Perhaps this works because rather than applying a negative stereotype to someone just because they are a member of a stigmatised group, people come to realise that social categories can be flexible, dynamic, complex and convoluted, and that there are many different (and positive) ways in which anyone can be described (Crisp & Hewstone, 2006, 2007; Hall & Crisp, 2005; Hutter & Crisp, 2005). In this way the impact of any one negatively valued identity is reduced. It shows us that we all have a lot in common, but that we are also distinct from one another, and we can all bring something unique to the societies in which we live.

Studies like this may sometimes seem quite removed from the sort of pervasive intergroup conflict I’ve described earlier, but they allow us to get at the psychological processes that are the starting point for prejudiced attitudes. In so doing, they give us an important base upon which to build our policy and educational interventions.

Getting around commitment

The studies I have described so far focused on identities that were not particularly important to people. What happens when identities are really important to us, when we regard them as central to who we are? Will encouraging an appreciation of multiple identities lead to the sort of attitude change described above? What if people like defining themselves in a certain way, even though this may provide the basis for intergroup conflict? Commitment to categories has been a problem for some other social psychological interventions for improving intergroup attitudes, but recent research has found that creating more complex categorisations can help avoid these problems.

The common ingroup identity model (Gaertner & Dovidio, 2000) argues that recategorising people from two groups – ‘us’ versus ‘them’ – into one inclusive group ‘we’ can reduce prejudice because
it removes the categorical basis for intergroup bias. This is in some ways similar to the multiple categorisation intervention I’ve described earlier in that
it directs attention away from the initial us–them dichotomy. Here though, rather than making things more complex, recategorisation simplifies the intergroup context focusing people on a single basis for classification, a categorisation that includes both ingroup and outgroup members. Recategorisation involves getting people to think in more inclusive terms (i.e. ‘We all have things in common’, ‘We’re not so different’). It would be like, for example, thinking of oneself as ‘British’ rather than English or Welsh, or ‘European’ instead of British, French or Italian. It’s a form of shifting categorical focus that suggests an alternative social identity that includes, rather than excludes, members of other groups.

The trouble with this and any strategy that tries to refocus the way people think categorically is that categories often matter to people. People use categories to define themselves – they like being a member of categories – membership gives them a sense of identity, of certainty – they define their place in the world (Hogg, 2000). Religion is often a central part of identity; for some people it is gender; for others the football team they support is essential to who they are. Here’s the paradox: the sort of identities involved in conflict, discrimination and prejudice are often those that are important for how people define themselves, and yet these are precisely the identities we need people to reassess in order to tackle issues like racism, or, in extreme forms, violent and destructive intergroup conflict.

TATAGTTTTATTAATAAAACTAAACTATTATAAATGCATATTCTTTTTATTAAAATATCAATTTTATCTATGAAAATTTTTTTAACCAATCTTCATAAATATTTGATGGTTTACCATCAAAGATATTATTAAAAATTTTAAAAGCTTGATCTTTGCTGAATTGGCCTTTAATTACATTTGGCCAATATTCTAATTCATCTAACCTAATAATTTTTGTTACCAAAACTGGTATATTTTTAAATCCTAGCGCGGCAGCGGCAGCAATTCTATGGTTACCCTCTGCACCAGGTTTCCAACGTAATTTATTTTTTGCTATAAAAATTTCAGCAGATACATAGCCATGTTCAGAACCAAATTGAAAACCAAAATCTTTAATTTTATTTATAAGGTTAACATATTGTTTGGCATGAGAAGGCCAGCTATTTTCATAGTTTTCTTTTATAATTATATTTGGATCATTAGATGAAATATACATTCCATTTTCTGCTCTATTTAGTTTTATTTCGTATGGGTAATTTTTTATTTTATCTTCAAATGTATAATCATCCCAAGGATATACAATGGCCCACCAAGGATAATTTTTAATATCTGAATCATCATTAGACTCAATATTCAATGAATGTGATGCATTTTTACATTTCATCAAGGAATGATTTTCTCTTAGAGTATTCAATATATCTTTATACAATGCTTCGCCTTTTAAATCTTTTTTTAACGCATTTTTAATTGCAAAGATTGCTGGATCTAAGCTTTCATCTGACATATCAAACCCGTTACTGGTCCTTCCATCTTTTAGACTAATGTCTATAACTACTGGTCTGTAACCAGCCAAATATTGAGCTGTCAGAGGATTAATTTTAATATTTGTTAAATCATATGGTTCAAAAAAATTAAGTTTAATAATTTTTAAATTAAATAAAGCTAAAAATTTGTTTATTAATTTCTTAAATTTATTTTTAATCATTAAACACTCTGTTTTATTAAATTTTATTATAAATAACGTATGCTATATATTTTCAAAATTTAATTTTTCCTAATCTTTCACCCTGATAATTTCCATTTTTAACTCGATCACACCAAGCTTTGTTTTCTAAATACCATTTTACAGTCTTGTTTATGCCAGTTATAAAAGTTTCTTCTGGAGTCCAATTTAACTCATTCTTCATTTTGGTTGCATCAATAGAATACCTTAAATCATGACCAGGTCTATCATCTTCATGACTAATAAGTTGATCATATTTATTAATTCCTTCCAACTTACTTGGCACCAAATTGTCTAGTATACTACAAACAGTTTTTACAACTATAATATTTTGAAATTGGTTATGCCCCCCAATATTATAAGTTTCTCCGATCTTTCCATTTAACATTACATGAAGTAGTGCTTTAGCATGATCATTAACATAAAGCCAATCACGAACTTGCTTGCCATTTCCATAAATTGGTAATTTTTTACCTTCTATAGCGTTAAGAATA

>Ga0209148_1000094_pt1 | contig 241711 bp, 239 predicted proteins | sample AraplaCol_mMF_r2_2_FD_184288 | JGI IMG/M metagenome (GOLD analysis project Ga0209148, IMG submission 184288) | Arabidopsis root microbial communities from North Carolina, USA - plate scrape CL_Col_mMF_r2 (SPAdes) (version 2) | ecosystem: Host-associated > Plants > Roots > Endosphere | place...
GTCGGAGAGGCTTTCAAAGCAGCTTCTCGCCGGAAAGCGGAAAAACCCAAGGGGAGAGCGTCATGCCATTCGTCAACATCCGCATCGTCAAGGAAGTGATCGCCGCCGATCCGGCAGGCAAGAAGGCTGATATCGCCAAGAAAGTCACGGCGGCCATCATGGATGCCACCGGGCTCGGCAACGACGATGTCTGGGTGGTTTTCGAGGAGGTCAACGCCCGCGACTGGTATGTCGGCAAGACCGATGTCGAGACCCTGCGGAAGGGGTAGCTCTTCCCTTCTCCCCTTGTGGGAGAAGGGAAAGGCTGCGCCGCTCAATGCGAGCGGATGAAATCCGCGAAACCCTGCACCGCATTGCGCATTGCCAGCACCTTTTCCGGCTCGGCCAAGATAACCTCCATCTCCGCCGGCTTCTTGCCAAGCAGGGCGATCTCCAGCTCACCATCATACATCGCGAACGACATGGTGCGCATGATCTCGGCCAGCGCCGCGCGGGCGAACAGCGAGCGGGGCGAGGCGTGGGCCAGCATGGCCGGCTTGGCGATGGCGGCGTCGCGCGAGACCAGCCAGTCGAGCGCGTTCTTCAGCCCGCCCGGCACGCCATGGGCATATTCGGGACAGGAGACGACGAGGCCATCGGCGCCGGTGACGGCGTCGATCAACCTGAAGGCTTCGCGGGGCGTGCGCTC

What research has found is that if you try to diminish the importance of these identities using multiple categorisation strategies, there is sometimes resistance. It can even make intergroup relations worse. These categories are important to people – telling them they don’t matter, and telling them they need to use other identities, can create a backlash – which can take the form of increased discrimination.

We (Crisp, Stone et al., 2006; Crisp & Beck, 2005) tested these ideas empirically. We asked British undergraduates to think about the what it would be like to have a ‘United States of Europe’, an inclusive identity within which being British would have no particular relevance, and where all the countries of Europe could reclassify themselves as simply ‘European’. We measured their spontaneous positive or negative attitudes using a measure called the Implicit Association Test (IAT: Greenwald et al., 1998). This test measures reaction times to show the extent to which positive words are spontaneously associated with the ingroup (in this case the British), and negative words spontaneously associated with the outgroup (in this case the French); it’s a measure of implicit or unintended bias.

Our fears were confirmed. While for low British identifiers thinking about an inclusive Europe lead to more positive attitudes towards the French (a lower IAT effect), for high identifiers, people who regarded British as an important part of their identity, the picture was different.

For these people, thinking about an inclusive Europe led to more spontaneous discrimination.For people highly committed to particular identities, or groups with a history of antagonism, and minorities under pressure to assimilate into a host culture, the prospect of depriving them of these valued social identities can therefore be a problem. This analysis seems to fit when we take a look at pervasive and problematic intergroup conflicts around the world. For example, the imposition of an overarching Yugoslavian identity in the Balkans failed, in the long term, to replace separate Serb, Croat, Macedonian, Albanian and Muslim identities; all identities that were critically important to the people involved.